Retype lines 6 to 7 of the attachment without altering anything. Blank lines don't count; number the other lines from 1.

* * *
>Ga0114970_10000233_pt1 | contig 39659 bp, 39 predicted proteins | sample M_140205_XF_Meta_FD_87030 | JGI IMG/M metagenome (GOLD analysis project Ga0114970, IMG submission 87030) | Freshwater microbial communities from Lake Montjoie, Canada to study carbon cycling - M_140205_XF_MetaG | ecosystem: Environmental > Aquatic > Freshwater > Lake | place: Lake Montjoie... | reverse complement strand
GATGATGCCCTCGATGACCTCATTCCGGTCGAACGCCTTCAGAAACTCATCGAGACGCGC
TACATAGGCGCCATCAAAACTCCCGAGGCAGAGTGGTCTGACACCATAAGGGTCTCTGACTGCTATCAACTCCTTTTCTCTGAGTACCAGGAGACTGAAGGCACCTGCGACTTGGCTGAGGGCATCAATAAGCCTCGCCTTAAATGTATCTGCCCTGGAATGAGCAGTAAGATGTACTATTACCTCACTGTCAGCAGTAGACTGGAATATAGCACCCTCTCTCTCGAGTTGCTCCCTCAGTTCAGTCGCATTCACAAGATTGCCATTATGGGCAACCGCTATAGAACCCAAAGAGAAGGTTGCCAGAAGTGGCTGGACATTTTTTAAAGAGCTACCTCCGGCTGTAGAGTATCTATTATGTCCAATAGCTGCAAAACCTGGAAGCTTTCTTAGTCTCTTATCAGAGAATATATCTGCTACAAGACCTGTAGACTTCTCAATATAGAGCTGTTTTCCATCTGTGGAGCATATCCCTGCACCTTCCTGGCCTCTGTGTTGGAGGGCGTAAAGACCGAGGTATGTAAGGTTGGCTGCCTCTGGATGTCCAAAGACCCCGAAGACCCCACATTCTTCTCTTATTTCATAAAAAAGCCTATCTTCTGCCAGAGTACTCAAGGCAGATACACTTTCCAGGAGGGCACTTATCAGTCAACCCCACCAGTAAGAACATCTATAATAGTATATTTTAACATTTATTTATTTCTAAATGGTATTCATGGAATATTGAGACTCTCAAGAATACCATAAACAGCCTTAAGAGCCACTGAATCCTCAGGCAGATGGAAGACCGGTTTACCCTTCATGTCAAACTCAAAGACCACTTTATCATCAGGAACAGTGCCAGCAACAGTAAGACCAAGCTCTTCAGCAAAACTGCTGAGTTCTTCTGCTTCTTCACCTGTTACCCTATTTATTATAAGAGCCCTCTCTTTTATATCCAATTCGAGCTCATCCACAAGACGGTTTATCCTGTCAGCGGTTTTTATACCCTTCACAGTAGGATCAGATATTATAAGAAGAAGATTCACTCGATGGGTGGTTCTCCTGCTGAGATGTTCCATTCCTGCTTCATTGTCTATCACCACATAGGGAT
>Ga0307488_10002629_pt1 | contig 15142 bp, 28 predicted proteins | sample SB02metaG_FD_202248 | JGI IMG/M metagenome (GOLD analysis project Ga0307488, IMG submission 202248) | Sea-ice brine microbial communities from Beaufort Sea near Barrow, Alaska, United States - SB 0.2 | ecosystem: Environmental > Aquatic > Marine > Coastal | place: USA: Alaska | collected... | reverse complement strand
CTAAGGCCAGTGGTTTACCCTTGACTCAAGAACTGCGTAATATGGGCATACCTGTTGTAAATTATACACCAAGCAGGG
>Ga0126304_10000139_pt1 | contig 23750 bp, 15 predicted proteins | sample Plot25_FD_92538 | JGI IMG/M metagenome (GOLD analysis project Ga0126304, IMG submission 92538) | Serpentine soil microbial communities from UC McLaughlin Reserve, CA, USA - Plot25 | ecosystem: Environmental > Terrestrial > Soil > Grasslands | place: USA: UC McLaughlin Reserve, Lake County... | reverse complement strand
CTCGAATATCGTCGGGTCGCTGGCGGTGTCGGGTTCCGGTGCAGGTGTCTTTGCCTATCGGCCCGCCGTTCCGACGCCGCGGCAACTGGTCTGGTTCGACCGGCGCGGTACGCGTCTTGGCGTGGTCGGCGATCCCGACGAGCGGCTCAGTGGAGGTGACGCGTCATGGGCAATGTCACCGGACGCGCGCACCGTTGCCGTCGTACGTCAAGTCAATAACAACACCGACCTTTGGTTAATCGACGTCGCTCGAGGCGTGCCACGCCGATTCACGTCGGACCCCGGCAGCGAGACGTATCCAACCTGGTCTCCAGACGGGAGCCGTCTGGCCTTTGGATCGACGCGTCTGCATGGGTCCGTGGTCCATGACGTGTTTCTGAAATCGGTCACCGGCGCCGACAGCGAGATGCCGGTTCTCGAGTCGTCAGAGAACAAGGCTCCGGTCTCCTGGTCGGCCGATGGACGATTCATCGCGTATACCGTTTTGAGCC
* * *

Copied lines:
>Ga0126304_10000139_pt1 | contig 23750 bp, 15 predicted proteins | sample Plot25_FD_92538 | JGI IMG/M metagenome (GOLD analysis project Ga0126304, IMG submission 92538) | Serpentine soil microbial communities from UC McLaughlin Reserve, CA, USA - Plot25 | ecosystem: Environmental > Terrestrial > Soil > Grasslands | place: USA: UC McLaughlin Reserve, Lake County... | reverse complement strand
CTCGAATATCGTCGGGTCGCTGGCGGTGTCGGGTTCCGGTGCAGGTGTCTTTGCCTATCGGCCCGCCGTTCCGACGCCGCGGCAACTGGTCTGGTTCGACCGGCGCGGTACGCGTCTTGGCGTGGTCGGCGATCCCGACGAGCGGCTCAGTGGAGGTGACGCGTCATGGGCAATGTCACCGGACGCGCGCACCGTTGCCGTCGTACGTCAAGTCAATAACAACACCGACCTTTGGTTAATCGACGTCGCTCGAGGCGTGCCACGCCGATTCACGTCGGACCCCGGCAGCGAGACGTATCCAACCTGGTCTCCAGACGGGAGCCGTCTGGCCTTTGGATCGACGCGTCTGCATGGGTCCGTGGTCCATGACGTGTTTCTGAAATCGGTCACCGGCGCCGACAGCGAGATGCCGGTTCTCGAGTCGTCAGAGAACAAGGCTCCGGTCTCCTGGTCGGCCGATGGACGATTCATCGCGTATACCGTTTTGAGCC